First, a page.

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Abstract

Justice reinvestment was introduced in the early 2000s as a means to respond to the massive growth in incarceration in the United States that had occurred during the past three decades by diverting offenders from prison and redirecting a portion of the associated corrections expenditures into communities to build their capacities to manage offenders locally. Over the next 17 years, the concept evolved into a Congressionally funded federal grant program that shifted the focus of reinvestment away from community reinvestment and toward a state-agency practice improvement model that ultimately aimed to improve public safety. A distinct form of justice reinvestment, the Justice Reinvestment Initiative (JRI), was the dominant practice of justice reinvestment in the United States. It was organized as a public–private partnership that engaged states in bipartisan efforts to enact legislative reforms and other policies to address sentencing and corrections practices and adopt high-performing evidence-based practices (EBPs) that would yield the desired public safety benefits. JRI contributed to legislative reforms and adoption of EBPs, especially in community supervision. The federal JRI effort has not yet provided peer-reviewed, published evidence that it has achieved its objectives.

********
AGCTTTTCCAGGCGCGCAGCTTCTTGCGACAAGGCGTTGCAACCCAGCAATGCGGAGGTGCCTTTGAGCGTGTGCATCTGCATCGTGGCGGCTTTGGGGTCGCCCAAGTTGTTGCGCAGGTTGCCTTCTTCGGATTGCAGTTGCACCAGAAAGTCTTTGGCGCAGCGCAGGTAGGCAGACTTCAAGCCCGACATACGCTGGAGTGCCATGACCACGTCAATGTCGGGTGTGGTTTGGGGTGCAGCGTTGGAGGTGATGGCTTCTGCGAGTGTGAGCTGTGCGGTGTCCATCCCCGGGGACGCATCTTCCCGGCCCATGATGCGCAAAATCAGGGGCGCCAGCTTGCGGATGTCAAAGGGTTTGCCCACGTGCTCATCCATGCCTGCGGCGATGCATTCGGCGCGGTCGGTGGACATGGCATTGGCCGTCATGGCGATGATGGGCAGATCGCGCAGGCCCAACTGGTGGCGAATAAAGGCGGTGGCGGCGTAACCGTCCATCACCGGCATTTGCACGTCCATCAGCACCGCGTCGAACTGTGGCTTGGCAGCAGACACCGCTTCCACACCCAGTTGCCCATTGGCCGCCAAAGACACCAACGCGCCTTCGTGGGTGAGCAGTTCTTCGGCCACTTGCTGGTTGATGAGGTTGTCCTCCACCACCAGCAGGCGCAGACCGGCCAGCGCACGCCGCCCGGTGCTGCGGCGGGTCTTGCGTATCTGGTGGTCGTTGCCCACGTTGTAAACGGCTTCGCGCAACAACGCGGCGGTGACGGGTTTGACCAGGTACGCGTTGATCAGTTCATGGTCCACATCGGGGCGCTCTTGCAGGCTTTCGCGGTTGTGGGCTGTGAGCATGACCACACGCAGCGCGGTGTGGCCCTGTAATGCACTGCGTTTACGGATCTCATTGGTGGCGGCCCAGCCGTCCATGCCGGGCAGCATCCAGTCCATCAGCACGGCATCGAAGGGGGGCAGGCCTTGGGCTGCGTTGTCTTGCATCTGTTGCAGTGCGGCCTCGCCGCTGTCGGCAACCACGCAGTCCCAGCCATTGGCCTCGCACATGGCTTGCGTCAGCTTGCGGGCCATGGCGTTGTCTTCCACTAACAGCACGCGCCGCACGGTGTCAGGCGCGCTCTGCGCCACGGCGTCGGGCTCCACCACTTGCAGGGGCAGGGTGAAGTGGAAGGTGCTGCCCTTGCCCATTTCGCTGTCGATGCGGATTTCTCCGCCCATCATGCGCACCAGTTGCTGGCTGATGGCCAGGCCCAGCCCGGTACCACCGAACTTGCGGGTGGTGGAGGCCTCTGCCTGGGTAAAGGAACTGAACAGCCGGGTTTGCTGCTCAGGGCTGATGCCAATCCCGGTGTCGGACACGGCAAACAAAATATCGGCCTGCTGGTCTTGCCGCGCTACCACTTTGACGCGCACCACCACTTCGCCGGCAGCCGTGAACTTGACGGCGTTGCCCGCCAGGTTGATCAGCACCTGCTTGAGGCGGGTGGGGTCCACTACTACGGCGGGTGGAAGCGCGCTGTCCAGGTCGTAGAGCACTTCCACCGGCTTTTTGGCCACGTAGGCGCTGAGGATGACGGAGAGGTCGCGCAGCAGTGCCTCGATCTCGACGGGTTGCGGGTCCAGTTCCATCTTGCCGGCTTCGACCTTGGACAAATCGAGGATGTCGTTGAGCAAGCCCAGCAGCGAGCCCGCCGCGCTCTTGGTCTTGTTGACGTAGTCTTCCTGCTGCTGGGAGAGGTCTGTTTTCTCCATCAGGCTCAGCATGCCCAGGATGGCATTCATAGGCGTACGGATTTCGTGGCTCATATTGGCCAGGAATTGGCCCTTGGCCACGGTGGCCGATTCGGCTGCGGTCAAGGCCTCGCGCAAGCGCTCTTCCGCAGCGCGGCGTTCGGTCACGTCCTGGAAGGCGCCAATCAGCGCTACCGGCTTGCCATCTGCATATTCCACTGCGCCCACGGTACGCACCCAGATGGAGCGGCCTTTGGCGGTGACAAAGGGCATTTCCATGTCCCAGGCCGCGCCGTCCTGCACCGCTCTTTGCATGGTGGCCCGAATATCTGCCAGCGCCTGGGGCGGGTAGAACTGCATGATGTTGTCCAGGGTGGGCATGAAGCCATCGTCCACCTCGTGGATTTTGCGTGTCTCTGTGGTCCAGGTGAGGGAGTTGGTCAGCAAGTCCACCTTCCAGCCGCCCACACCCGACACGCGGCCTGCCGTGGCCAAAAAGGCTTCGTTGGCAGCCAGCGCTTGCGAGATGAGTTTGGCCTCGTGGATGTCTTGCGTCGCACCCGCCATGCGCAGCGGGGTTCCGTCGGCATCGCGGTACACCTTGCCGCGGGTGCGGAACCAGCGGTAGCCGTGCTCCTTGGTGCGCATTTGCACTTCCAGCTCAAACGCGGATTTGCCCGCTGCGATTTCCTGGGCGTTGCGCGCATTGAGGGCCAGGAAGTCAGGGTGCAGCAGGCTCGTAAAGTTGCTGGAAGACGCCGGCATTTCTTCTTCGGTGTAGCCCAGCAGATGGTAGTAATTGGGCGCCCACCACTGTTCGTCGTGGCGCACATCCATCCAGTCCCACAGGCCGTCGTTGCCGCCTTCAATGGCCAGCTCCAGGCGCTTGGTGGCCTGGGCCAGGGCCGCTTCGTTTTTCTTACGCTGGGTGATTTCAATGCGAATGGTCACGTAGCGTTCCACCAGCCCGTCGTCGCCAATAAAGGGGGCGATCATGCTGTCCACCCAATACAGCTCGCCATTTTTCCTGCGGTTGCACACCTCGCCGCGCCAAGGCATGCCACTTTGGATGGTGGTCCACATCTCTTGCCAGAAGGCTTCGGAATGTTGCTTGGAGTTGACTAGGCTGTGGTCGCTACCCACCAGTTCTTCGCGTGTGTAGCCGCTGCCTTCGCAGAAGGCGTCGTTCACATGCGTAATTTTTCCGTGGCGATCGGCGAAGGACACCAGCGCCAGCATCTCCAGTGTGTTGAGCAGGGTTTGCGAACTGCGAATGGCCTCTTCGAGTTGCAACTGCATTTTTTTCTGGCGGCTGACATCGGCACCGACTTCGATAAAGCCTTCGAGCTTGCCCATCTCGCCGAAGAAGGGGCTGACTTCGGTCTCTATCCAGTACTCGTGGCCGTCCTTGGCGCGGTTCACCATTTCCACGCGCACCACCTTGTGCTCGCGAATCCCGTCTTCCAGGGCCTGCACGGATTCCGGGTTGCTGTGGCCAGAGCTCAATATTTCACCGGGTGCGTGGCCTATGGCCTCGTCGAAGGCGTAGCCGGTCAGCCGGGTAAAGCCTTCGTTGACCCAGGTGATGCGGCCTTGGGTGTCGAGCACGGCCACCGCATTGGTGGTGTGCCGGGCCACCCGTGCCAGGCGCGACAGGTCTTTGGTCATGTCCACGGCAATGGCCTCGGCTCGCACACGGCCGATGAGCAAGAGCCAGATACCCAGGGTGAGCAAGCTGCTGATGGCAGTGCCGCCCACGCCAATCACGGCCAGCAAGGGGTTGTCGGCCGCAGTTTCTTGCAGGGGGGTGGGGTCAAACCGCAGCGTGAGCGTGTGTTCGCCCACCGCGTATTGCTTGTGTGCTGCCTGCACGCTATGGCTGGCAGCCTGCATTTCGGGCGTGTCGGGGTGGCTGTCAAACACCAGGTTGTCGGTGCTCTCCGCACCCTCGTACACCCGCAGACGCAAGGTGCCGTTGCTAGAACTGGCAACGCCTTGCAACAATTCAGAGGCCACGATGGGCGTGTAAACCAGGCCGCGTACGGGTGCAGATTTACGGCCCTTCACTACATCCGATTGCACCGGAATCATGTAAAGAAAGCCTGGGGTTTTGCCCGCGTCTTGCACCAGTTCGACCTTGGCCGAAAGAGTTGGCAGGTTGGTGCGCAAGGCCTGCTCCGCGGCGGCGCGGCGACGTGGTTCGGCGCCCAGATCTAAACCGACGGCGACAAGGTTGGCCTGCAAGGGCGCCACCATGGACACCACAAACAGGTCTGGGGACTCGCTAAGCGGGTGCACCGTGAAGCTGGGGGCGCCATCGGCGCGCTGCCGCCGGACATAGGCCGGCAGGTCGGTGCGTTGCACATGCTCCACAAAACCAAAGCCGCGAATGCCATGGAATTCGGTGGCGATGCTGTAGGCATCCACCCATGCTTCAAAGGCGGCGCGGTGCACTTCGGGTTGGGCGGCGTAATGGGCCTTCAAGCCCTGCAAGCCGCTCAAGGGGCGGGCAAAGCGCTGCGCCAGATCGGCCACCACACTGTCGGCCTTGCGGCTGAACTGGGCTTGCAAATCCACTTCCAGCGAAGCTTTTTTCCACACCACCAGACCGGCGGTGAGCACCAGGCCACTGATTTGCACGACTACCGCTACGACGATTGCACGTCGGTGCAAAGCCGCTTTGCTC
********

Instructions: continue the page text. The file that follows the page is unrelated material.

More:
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2020-01-13
2024-06-13
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